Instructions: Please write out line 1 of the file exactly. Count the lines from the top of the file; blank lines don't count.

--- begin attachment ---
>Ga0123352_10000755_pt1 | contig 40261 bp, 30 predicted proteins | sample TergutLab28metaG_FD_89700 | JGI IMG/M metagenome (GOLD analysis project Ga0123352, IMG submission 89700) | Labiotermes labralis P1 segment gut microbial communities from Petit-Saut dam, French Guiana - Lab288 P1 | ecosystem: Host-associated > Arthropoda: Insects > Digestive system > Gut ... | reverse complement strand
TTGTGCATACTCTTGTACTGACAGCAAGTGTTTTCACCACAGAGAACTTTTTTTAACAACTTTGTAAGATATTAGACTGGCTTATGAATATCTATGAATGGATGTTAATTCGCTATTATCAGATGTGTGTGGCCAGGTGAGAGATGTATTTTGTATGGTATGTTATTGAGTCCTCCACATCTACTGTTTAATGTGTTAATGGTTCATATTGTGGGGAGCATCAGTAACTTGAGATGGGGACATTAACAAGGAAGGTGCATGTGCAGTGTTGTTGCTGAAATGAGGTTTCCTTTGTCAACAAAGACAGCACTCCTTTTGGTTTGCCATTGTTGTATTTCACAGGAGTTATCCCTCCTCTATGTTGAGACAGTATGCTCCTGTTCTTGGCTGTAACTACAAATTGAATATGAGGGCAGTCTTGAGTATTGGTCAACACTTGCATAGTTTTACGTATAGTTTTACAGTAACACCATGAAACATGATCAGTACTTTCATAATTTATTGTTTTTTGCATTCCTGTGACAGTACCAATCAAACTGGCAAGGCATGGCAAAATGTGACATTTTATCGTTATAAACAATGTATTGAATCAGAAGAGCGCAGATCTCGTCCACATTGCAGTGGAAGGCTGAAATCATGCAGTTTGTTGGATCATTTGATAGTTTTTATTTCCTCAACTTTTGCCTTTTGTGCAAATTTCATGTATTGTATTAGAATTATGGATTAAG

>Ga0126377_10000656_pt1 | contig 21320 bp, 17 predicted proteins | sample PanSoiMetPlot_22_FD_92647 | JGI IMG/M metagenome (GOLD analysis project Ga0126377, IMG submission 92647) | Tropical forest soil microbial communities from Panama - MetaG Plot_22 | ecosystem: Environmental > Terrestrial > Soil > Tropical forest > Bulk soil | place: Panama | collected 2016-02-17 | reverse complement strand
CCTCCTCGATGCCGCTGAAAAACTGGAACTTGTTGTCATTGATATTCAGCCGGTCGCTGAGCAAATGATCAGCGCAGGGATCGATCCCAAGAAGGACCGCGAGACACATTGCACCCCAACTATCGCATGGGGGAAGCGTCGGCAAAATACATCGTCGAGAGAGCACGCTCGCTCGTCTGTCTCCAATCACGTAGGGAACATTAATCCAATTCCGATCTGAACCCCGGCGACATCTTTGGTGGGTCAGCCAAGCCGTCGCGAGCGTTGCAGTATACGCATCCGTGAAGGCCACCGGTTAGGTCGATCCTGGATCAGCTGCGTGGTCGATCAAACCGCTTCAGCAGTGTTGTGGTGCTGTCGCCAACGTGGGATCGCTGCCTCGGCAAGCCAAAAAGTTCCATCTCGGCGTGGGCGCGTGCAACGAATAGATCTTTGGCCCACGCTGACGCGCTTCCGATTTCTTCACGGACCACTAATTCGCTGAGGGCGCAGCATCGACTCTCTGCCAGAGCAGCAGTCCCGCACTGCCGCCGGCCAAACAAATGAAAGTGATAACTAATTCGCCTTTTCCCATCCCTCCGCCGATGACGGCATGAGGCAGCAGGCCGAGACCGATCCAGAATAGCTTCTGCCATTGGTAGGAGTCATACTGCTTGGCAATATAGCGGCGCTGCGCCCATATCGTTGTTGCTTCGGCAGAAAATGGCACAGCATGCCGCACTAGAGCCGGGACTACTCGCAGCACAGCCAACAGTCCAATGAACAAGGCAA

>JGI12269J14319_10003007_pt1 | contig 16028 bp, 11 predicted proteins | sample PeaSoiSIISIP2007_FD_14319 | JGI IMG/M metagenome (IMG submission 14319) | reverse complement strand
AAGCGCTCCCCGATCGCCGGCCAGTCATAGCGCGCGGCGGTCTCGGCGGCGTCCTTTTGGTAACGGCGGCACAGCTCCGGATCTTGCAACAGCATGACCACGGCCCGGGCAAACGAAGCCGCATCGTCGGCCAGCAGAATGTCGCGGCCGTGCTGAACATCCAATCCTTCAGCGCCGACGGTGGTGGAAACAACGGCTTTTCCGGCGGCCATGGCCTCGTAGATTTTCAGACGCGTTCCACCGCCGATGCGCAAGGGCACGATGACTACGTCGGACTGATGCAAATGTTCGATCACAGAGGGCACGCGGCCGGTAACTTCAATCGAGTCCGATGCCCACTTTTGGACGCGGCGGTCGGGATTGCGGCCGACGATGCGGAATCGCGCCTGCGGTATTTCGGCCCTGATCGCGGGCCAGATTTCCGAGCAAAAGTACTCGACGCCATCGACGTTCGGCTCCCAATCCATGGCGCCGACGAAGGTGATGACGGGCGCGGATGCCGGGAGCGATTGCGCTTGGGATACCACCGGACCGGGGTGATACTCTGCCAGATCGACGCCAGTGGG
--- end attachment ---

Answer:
>Ga0123352_10000755_pt1 | contig 40261 bp, 30 predicted proteins | sample TergutLab28metaG_FD_89700 | JGI IMG/M metagenome (GOLD analysis project Ga0123352, IMG submission 89700) | Labiotermes labralis P1 segment gut microbial communities from Petit-Saut dam, French Guiana - Lab288 P1 | ecosystem: Host-associated > Arthropoda: Insects > Digestive system > Gut ... | reverse complement strand